Photo of new Smashing Book 6 titled "Frontiers in Web Design"

Accessibility Tips in Single-Page Applications

I recently authored a chapter on Accessibility in Single-Page Applications in the new Smashing Book 6, New Frontiers in Web Design. In the chapter, I wrote about the unique characteristics of accessibility in web applications rendered with client-side JavaScript frameworks and libraries, such as React, Vue, Angular, Ember, and so-on. I covered focus management, properly disabling backgrounds, and handling asynchronous form updates in a screen-reader accessible way. I also included a bulleted list at the end with relevant and easy-to-digest accessibility tips.

Of course, now that my chapter has been printed into a gorgeous hard-cover book with embossed gold metallic flourishes, I have a few things I wish I could add; particularly to the short list of tips.

To capture a more complete picture of accessibility in single-page apps still in a concise format, I’ll start with the “accessibility rules” listed in the book chapter and add a few extras that are still on my mind now that it’s been published. Each one of these could probably consist of its own blog post, but the intent of this one is to highlight tips and techniques that could help in your next JavaScript-focused project.

  1. It’s easier and less costly to incorporate accessibility the earlier you tackle it, starting with UX and Design.
  2. Prototype complex or custom interactions early, and include accessibility.
  3. Check out the ARIA Authoring Practices for known interaction patterns.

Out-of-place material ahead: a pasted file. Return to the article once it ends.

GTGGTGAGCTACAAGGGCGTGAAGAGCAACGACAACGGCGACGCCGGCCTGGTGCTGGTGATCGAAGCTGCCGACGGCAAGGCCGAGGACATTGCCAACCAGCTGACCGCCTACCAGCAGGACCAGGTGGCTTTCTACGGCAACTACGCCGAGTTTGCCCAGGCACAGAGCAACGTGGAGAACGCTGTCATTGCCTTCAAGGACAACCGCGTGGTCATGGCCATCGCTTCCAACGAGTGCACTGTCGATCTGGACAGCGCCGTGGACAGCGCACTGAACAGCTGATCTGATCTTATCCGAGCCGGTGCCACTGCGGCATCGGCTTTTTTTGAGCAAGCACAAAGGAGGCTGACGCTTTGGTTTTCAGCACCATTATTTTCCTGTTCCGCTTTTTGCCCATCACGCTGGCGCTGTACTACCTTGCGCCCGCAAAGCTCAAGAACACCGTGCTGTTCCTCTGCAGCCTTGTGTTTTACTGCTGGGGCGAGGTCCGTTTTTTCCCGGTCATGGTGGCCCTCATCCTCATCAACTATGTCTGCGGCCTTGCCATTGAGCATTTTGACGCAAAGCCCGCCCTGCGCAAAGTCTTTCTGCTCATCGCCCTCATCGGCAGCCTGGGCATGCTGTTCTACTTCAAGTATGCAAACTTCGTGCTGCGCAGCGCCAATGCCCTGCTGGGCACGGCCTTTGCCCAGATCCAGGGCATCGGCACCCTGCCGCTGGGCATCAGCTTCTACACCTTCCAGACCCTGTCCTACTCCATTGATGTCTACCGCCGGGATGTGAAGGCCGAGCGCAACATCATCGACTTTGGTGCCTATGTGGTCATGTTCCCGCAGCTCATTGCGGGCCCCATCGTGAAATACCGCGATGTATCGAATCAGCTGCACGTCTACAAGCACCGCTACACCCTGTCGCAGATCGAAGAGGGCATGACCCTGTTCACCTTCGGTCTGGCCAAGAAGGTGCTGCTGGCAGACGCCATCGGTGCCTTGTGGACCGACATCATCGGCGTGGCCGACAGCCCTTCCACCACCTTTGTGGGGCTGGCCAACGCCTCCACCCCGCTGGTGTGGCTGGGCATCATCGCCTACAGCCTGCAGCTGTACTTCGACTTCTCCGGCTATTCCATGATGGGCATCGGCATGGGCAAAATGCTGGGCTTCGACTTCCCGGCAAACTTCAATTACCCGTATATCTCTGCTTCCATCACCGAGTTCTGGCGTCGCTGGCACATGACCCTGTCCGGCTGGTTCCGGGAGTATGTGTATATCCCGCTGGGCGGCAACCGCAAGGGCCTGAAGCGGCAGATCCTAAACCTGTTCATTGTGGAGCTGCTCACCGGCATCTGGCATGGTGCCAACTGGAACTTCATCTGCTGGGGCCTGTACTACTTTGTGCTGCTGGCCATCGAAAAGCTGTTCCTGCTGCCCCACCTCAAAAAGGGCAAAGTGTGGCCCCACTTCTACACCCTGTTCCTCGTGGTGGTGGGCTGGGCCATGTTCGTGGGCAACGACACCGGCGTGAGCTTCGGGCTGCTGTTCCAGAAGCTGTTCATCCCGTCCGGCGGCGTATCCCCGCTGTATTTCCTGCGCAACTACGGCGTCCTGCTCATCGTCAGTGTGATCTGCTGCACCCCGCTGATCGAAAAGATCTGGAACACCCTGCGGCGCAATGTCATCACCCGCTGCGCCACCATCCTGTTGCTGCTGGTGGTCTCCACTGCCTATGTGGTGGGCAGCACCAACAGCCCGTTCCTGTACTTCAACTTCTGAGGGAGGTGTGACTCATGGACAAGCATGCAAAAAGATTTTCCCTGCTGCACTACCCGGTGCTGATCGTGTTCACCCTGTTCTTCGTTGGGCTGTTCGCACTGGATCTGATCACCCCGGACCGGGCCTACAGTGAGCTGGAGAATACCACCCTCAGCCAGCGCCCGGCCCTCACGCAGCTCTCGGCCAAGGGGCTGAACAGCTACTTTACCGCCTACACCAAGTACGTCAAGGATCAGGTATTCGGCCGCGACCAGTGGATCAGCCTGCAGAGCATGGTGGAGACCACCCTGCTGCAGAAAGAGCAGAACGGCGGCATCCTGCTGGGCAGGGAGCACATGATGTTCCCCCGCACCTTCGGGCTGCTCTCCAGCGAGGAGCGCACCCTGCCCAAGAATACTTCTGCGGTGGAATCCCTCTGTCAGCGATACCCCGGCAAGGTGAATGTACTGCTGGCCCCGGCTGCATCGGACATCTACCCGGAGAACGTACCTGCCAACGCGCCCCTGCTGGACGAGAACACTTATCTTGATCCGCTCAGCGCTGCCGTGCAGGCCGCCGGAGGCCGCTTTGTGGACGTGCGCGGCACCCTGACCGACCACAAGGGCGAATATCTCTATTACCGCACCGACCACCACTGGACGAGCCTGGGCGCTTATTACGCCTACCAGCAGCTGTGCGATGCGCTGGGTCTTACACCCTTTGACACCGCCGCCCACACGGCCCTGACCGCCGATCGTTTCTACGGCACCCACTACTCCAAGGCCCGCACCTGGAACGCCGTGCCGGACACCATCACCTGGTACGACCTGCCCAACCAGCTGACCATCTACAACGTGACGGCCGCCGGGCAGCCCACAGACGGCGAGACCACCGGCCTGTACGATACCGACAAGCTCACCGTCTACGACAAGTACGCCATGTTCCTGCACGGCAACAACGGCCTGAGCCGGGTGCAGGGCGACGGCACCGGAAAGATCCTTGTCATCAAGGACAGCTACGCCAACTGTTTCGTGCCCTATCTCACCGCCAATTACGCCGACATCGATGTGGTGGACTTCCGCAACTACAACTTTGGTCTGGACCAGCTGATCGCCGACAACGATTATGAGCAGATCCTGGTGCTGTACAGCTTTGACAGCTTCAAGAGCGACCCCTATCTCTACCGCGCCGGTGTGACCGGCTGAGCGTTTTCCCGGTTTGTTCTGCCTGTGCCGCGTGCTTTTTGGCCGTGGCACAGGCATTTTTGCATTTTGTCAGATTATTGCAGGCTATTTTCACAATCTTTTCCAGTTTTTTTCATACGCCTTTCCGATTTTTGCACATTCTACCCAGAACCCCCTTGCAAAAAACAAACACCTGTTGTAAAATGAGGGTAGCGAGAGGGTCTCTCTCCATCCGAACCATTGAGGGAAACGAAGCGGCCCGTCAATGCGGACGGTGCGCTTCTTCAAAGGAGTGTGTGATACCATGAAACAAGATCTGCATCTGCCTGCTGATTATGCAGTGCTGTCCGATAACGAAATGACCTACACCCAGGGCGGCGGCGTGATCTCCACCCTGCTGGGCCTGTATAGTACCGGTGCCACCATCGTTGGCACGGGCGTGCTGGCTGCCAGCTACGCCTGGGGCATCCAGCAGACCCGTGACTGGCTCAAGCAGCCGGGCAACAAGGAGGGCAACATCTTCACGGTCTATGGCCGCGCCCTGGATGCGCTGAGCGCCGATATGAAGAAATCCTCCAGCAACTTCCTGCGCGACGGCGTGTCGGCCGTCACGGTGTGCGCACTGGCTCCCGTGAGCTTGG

4. Be generous with color contrast; it not only both helps people with low vision and color deficiency, but also low-contrast projectors and outdoor displays.
  5. Screen readers have ways of navigating other than using the TAB key, so you don’t need to make everything focusable.
  6. Interactive widgets (i.e. “controls”) should be designed to work with the keyboard, not just on hover or swipe.
  7. Get comfortable with focus management in JavaScript, and write it into your automated tests.
  8. Test with accessibility browser extensions and automated testing tools for extra muscle. (Deque’s axe and WorldSpace Attest tools fall into this category)
  9. Test your app with real users, including users with disabilities. Organizations like Knowbility’s Access Works can help.

And now for the additional stuff:

  1. Accessibility is about more than developing for users with blindness or low-vision. Familiarize yourself with the needs of people with disabilities with help from the W3C.
  2. Consider whether a single-page app is really necessary, and if you even need to use a JavaScript framework at all.
  3. If you do go the single-page app route, ensure your core user paths actually work without JavaScript turned on, using server-side pre-rendering. This also helps with SEO!
  4. Make sure that client-side view changes are known to screen reader users by announcing the change in page title, using ARIA live regions and/or focus management.
  5. Semantic structure is more important than developer ergonomics. Craft the most semantic HTML pages you can, regardless of your CSS or JavaScript development tools.

Without these accessibility rules applied, JavaScript-heavy web applications can leave users with disabilities behind. It’s unfortunate how few good examples there are of client-rendered applications like these, but with the right knowledge and best practices we can put much better accessibility examples out into the world.

For more information on developing accessible web applications with JavaScript, check out our training materials on dequeuniversity.com or a number of talks and articles from me (Marcy Sutton). If you have any questions about how to apply these principles or would like to schedule a pairing session, don’t hesitate to reach out to us on Twitter or email.

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